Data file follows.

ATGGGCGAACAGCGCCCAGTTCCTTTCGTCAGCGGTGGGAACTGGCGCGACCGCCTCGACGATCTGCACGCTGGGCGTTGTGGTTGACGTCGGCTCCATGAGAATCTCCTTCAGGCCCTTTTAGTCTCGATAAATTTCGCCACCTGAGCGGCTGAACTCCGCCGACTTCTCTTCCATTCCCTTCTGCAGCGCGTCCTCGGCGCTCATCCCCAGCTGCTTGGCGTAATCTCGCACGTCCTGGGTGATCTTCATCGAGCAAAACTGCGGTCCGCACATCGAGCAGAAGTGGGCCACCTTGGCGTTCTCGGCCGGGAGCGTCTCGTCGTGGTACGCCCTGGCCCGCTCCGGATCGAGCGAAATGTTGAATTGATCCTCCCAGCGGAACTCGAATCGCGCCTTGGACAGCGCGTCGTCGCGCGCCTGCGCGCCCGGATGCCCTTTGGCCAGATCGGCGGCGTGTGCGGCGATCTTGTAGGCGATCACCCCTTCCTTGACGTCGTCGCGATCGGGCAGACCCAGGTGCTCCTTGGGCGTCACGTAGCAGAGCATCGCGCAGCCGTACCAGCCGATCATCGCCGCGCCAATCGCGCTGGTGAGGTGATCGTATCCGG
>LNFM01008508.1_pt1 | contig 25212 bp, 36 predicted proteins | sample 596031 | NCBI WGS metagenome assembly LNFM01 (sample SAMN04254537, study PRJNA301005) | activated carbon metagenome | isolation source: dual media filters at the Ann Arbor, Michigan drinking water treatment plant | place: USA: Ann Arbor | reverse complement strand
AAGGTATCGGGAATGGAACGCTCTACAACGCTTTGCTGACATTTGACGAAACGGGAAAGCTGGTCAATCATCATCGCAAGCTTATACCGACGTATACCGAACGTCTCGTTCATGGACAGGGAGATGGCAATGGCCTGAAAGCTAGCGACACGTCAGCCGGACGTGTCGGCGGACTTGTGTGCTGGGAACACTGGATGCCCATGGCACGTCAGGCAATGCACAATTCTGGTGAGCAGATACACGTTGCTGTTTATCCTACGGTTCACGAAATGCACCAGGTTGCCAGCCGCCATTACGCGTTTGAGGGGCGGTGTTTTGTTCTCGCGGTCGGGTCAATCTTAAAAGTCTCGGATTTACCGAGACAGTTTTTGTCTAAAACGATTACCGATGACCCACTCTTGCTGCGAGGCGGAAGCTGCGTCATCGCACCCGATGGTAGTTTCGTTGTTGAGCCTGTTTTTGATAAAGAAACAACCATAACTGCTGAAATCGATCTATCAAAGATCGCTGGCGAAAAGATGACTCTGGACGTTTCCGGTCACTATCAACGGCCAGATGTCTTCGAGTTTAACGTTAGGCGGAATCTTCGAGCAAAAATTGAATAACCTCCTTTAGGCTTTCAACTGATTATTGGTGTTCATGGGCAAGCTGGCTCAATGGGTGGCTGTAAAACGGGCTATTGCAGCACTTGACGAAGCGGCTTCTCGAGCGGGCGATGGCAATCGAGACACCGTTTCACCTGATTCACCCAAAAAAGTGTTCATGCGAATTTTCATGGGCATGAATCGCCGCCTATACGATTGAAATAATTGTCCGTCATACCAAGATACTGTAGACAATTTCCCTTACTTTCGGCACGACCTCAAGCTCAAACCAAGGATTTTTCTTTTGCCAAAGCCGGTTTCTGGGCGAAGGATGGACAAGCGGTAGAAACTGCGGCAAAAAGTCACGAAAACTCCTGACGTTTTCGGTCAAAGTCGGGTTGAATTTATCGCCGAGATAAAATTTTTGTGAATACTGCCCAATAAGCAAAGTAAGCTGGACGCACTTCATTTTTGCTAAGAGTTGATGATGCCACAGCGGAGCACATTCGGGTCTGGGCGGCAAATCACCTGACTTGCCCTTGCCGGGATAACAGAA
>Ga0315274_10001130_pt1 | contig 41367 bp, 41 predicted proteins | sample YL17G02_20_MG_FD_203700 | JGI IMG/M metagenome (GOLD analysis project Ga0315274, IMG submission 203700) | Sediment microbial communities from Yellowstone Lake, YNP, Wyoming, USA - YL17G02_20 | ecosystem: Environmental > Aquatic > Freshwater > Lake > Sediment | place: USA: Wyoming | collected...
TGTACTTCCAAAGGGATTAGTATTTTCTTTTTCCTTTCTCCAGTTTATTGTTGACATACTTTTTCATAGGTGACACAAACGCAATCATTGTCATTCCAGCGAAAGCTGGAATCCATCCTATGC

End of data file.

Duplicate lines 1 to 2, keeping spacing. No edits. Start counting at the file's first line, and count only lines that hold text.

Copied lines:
ATGGGCGAACAGCGCCCAGTTCCTTTCGTCAGCGGTGGGAACTGGCGCGACCGCCTCGACGATCTGCACGCTGGGCGTTGTGGTTGACGTCGGCTCCATGAGAATCTCCTTCAGGCCCTTTTAGTCTCGATAAATTTCGCCACCTGAGCGGCTGAACTCCGCCGACTTCTCTTCCATTCCCTTCTGCAGCGCGTCCTCGGCGCTCATCCCCAGCTGCTTGGCGTAATCTCGCACGTCCTGGGTGATCTTCATCGAGCAAAACTGCGGTCCGCACATCGAGCAGAAGTGGGCCACCTTGGCGTTCTCGGCCGGGAGCGTCTCGTCGTGGTACGCCCTGGCCCGCTCCGGATCGAGCGAAATGTTGAATTGATCCTCCCAGCGGAACTCGAATCGCGCCTTGGACAGCGCGTCGTCGCGCGCCTGCGCGCCCGGATGCCCTTTGGCCAGATCGGCGGCGTGTGCGGCGATCTTGTAGGCGATCACCCCTTCCTTGACGTCGTCGCGATCGGGCAGACCCAGGTGCTCCTTGGGCGTCACGTAGCAGAGCATCGCGCAGCCGTACCAGCCGATCATCGCCGCGCCAATCGCGCTGGTGAGGTGATCGTATCCGG
>LNFM01008508.1_pt1 | contig 25212 bp, 36 predicted proteins | sample 596031 | NCBI WGS metagenome assembly LNFM01 (sample SAMN04254537, study PRJNA301005) | activated carbon metagenome | isolation source: dual media filters at the Ann Arbor, Michigan drinking water treatment plant | place: USA: Ann Arbor | reverse complement strand